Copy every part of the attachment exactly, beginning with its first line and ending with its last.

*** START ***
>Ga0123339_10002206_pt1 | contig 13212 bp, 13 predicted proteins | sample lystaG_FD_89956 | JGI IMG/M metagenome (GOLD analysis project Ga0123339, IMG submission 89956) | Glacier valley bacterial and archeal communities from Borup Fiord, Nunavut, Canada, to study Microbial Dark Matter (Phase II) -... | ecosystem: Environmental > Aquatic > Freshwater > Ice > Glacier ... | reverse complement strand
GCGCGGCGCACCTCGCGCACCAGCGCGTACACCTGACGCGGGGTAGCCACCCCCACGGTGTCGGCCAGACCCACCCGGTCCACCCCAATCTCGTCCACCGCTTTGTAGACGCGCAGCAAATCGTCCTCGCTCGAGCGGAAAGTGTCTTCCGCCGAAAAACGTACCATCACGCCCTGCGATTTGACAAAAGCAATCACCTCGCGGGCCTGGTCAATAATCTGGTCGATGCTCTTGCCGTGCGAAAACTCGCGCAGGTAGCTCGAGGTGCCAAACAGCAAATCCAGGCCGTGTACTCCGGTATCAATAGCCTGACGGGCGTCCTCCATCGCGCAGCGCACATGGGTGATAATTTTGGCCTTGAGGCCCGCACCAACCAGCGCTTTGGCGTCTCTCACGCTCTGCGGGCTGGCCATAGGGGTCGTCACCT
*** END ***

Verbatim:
>Ga0123339_10002206_pt1 | contig 13212 bp, 13 predicted proteins | sample lystaG_FD_89956 | JGI IMG/M metagenome (GOLD analysis project Ga0123339, IMG submission 89956) | Glacier valley bacterial and archeal communities from Borup Fiord, Nunavut, Canada, to study Microbial Dark Matter (Phase II) -... | ecosystem: Environmental > Aquatic > Freshwater > Ice > Glacier ... | reverse complement strand
GCGCGGCGCACCTCGCGCACCAGCGCGTACACCTGACGCGGGGTAGCCACCCCCACGGTGTCGGCCAGACCCACCCGGTCCACCCCAATCTCGTCCACCGCTTTGTAGACGCGCAGCAAATCGTCCTCGCTCGAGCGGAAAGTGTCTTCCGCCGAAAAACGTACCATCACGCCCTGCGATTTGACAAAAGCAATCACCTCGCGGGCCTGGTCAATAATCTGGTCGATGCTCTTGCCGTGCGAAAACTCGCGCAGGTAGCTCGAGGTGCCAAACAGCAAATCCAGGCCGTGTACTCCGGTATCAATAGCCTGACGGGCGTCCTCCATCGCGCAGCGCACATGGGTGATAATTTTGGCCTTGAGGCCCGCACCAACCAGCGCTTTGGCGTCTCTCACGCTCTGCGGGCTGGCCATAGGGGTCGTCACCT